In the RO process, water flows through a series of filters, before passing through a reverse osmosis membrane. This membrane contains thousands of tiny micro-pores that allow only the smallest water particles to pass through. Any coliform bacteria in drinking water gets flushed away with the rest of the contaminating particles down the water waste pipe.
RO systems, like UV disinfectant systems, can be installed at your home’s point of entry. However, keep in mind that if you’re filtering a well water supply with a relatively high bacterial content, RO isn’t the ideal method, as bacteria can deteriorate the RO membrane over time.
Other Lab Tested Filters
There are a few filtering options, such as several countertop models, that go above and beyond in their water filtration offerings and can be used to effectively remove bacteria. If a model claims to remove bacteria, it’s important that it has lab testing documents as proof of its ability to do so.
Key Considerations When Choosing a Coliform Water Filter
If your overall water quality is poor, you may need more than just a coliform water filtration solution. For instance, you could opt for a UV purification system alongside a whole home water solution to eliminate the presence of coliform in your water supply while also reducing or removing the other bad stuff. You could also opt for a distiller if you only need to make small, less frequent batches of filtered water.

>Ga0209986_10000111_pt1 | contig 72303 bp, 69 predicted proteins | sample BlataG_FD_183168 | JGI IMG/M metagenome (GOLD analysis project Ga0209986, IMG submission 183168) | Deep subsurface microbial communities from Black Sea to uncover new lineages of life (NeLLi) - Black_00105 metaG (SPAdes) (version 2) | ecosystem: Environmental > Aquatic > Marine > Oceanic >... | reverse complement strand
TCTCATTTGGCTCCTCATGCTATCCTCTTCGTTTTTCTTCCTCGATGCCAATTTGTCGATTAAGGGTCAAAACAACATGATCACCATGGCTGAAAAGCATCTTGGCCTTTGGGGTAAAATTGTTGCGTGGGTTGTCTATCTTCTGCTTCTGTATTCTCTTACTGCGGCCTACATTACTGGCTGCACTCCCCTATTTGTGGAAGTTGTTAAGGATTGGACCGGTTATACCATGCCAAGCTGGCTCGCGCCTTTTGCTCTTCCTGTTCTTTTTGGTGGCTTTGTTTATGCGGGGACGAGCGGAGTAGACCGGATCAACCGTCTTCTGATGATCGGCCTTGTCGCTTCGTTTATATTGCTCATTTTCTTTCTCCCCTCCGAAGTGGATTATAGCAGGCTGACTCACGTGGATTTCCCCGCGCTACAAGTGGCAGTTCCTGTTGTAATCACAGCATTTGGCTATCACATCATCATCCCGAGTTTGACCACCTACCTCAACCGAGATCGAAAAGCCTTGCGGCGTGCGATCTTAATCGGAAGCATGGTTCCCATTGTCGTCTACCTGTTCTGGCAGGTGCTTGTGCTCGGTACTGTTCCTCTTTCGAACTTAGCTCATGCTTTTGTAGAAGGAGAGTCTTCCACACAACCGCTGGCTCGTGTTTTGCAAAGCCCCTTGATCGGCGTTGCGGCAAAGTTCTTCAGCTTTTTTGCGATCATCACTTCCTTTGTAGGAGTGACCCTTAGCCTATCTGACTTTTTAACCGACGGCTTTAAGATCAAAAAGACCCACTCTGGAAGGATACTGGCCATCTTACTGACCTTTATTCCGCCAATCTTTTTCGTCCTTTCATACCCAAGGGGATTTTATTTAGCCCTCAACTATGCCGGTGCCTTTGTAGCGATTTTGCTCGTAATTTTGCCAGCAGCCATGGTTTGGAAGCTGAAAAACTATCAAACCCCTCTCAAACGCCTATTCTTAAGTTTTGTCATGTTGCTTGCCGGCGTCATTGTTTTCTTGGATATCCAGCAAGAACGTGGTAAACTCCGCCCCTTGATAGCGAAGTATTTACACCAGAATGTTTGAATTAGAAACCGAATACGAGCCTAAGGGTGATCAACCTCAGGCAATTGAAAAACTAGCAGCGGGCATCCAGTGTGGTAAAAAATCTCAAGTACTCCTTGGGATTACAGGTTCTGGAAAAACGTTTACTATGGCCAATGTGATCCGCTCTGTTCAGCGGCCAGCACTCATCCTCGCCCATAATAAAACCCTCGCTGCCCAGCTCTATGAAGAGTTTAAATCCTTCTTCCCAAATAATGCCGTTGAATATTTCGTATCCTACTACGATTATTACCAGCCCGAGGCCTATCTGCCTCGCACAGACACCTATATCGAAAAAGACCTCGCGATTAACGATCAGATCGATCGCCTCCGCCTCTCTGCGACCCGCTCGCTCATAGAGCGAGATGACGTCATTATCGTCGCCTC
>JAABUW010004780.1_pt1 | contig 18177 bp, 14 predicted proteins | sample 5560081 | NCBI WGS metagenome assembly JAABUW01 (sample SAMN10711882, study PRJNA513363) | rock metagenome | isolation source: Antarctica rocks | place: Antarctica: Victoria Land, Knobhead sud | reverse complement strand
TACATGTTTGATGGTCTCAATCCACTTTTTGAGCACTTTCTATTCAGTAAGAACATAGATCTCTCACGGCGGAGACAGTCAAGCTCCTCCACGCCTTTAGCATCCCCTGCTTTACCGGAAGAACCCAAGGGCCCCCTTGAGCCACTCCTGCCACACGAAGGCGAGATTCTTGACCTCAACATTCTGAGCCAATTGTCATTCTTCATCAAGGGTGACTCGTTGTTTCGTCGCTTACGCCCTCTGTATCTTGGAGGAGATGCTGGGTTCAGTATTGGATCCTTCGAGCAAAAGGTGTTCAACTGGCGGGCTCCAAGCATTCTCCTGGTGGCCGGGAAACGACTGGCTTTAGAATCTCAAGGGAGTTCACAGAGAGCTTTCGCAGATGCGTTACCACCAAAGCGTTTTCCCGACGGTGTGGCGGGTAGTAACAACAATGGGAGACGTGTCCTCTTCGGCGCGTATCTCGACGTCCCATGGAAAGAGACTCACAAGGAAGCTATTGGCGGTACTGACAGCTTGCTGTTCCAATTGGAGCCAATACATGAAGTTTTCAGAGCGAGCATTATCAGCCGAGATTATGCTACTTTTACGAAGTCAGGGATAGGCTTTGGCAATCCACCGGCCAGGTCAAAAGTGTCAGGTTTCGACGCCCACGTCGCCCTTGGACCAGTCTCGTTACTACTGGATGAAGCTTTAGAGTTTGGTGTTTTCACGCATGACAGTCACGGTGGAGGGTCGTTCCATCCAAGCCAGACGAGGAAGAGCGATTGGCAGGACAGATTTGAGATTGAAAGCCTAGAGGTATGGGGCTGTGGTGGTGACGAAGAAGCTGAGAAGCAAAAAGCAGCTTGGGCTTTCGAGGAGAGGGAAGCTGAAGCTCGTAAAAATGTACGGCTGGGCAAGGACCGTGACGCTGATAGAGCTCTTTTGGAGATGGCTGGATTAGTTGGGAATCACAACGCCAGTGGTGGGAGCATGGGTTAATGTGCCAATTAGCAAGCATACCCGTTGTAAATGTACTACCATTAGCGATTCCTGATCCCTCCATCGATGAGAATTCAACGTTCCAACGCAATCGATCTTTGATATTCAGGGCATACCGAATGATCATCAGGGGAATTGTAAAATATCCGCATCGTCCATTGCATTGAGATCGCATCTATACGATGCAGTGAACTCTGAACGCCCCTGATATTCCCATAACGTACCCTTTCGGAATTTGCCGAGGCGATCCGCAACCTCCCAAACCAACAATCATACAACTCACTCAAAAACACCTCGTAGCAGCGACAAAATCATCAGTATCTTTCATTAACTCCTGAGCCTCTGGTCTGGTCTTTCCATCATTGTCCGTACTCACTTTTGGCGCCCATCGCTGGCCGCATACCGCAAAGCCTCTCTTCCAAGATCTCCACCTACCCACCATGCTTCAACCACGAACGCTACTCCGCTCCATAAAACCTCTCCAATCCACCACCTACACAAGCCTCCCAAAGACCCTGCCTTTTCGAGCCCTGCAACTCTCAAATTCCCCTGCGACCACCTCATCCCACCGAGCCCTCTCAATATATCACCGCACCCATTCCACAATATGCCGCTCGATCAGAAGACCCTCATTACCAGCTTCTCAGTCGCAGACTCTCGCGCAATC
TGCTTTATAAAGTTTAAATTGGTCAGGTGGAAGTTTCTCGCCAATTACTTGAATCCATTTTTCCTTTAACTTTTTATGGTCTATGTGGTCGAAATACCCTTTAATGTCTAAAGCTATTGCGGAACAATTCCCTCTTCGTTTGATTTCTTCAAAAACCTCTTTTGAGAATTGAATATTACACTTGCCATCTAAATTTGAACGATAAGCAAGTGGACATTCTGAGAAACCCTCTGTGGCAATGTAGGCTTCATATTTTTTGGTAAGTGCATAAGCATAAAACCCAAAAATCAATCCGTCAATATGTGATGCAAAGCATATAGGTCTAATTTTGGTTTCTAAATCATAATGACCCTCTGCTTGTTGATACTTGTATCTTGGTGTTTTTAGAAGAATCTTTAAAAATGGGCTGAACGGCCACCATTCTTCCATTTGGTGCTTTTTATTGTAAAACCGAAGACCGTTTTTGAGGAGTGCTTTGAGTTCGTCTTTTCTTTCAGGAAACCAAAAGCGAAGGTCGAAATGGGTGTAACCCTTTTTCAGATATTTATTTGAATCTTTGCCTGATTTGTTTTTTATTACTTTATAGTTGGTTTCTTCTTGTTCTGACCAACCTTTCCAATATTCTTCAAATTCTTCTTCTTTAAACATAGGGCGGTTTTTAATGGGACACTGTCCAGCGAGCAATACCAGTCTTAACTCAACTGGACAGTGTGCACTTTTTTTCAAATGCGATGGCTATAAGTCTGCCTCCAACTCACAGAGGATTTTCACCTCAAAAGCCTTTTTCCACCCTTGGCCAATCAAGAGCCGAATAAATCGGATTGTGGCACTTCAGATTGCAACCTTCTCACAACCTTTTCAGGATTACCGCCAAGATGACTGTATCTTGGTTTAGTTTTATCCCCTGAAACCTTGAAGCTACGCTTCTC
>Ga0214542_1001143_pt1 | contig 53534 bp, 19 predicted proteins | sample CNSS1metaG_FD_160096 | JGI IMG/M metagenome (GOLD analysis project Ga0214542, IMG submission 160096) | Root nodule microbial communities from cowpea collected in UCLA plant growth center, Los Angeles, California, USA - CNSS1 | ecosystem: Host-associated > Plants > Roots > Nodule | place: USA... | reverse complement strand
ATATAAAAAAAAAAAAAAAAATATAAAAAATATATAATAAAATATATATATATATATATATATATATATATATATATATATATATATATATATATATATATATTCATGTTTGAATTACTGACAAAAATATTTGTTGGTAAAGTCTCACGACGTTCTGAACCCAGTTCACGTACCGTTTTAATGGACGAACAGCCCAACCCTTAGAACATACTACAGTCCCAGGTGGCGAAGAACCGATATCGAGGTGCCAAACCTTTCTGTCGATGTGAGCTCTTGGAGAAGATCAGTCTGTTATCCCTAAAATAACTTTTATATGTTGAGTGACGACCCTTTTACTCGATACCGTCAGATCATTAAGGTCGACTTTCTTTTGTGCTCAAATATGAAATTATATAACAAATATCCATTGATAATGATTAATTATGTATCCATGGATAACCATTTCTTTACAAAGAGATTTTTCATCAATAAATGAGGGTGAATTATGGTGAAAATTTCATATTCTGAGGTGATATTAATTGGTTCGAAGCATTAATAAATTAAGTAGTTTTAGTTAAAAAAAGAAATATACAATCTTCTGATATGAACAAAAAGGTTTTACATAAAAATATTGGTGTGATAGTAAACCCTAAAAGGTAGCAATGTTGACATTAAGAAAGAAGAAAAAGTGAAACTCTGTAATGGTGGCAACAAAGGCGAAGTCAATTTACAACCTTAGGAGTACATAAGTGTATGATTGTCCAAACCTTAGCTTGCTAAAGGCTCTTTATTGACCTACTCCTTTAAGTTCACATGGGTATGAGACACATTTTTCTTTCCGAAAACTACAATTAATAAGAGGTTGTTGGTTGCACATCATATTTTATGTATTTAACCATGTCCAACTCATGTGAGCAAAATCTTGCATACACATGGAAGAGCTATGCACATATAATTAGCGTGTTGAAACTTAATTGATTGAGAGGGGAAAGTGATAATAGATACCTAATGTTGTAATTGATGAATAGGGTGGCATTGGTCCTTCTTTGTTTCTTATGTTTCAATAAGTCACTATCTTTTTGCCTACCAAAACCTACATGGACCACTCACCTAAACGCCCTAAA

If your water quality is poor, and your total coliform bacteria is relatively low, it’s worth considering a reverse osmosis model for your home.
Water Flow Rate
If you haven’t already measured your home’s water flow rate, it’s recommended that you do this before buying and installing a solution for treating coliform bacteria in drinking water.
When water flow rate is too high, it might damage certain inline water filters. It may also mean a less effective treatment when it comes to the speed at which water passes through a UV filtering device. A flow rate that’s too low, on the other hand, may affect the power of the water that comes out of your faucets, as a water treatment option will already slow down flow rate somewhat.
Physical Space Available